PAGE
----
Toyota Motor Sales announced yesterday that its U.S. sales of new cars were up 24.4 percent over the previous April, during the worst of the economic meltdown.
Despite recent months--during which a lawsuits have rained down on Toyota for unintended acceleration and brake related safety concerns relating to the 2010 Prius and other models--the April 2010 sales for the world’s most iconic hybrid are up 50 percent on April 2009.
It’s hardly unexpected: The launch of the third generation 2010 Prius last summer and growing awareness of green cars seem to have won out over the storm of safety recalls and crash fears.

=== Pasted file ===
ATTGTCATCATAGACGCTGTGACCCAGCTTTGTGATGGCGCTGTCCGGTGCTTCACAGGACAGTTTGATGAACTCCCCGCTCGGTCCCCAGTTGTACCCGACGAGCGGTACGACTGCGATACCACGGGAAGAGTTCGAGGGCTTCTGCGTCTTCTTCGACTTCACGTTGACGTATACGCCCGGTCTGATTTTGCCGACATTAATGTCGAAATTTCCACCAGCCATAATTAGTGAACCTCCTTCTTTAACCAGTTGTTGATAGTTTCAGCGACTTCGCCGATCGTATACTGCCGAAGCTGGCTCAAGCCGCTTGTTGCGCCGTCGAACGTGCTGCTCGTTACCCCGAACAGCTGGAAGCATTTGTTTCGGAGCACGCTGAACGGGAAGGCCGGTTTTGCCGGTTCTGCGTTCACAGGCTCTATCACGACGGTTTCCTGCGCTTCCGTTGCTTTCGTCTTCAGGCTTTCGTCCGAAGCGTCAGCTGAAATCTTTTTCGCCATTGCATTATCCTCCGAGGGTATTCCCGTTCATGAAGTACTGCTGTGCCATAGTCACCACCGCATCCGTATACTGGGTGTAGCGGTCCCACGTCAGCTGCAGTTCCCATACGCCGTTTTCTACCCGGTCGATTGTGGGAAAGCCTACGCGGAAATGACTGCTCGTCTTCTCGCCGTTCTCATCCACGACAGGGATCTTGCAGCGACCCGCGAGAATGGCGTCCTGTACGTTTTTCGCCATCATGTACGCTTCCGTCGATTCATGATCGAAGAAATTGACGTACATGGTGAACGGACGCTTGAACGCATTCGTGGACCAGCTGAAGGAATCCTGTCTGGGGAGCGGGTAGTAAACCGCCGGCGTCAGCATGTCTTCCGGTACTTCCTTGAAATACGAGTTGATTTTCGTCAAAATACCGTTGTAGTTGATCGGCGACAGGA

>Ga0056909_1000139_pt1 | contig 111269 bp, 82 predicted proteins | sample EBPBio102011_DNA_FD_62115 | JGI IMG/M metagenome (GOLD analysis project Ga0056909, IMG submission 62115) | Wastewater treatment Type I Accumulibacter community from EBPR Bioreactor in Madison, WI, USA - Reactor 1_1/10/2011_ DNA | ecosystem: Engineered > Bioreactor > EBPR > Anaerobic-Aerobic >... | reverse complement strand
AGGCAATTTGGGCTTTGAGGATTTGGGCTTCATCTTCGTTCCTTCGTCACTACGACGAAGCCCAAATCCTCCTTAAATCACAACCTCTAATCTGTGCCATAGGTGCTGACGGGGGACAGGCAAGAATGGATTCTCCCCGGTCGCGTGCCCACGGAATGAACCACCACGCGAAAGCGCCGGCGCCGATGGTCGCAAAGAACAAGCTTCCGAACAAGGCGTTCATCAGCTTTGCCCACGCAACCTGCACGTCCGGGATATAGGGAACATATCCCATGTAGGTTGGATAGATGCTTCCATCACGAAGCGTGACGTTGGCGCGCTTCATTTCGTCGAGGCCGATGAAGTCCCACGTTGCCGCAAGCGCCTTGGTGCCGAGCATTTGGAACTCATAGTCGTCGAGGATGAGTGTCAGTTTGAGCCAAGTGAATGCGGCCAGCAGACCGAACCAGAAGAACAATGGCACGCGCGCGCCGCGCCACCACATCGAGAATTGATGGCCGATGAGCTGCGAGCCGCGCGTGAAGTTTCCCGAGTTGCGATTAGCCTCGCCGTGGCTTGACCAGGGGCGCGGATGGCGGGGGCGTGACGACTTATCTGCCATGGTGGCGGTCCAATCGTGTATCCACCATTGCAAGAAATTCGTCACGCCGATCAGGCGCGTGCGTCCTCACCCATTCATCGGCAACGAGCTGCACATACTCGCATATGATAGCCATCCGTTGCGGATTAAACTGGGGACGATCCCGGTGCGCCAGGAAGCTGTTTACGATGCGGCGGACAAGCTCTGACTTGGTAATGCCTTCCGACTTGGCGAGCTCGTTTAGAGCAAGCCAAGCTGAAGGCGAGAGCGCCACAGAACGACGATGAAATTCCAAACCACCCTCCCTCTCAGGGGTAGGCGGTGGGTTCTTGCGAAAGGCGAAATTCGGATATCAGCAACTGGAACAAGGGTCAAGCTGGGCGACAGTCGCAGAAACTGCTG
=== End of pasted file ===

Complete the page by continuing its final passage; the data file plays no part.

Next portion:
And as some of the high-publicity stories were debunked, public trust in the iconic Toyota Prius hybrid has slowly returned.
Most Prius owners are a very loyal bunch. A generally good service record combined with low running costs keeps many a Prius owner happy--and less likely to switch to a new model when it arrives.
Governmental incentives also helped a great deal. Various Cash-For-Clunkers schemes worldwide have encouraged drivers to ditch older, less environmentally sound cars for those with lower emissions. Naturally the 2010 Toyota Prius was a prime candidate. And more conventional driving characteristics than previous generations helped consumers make the jump.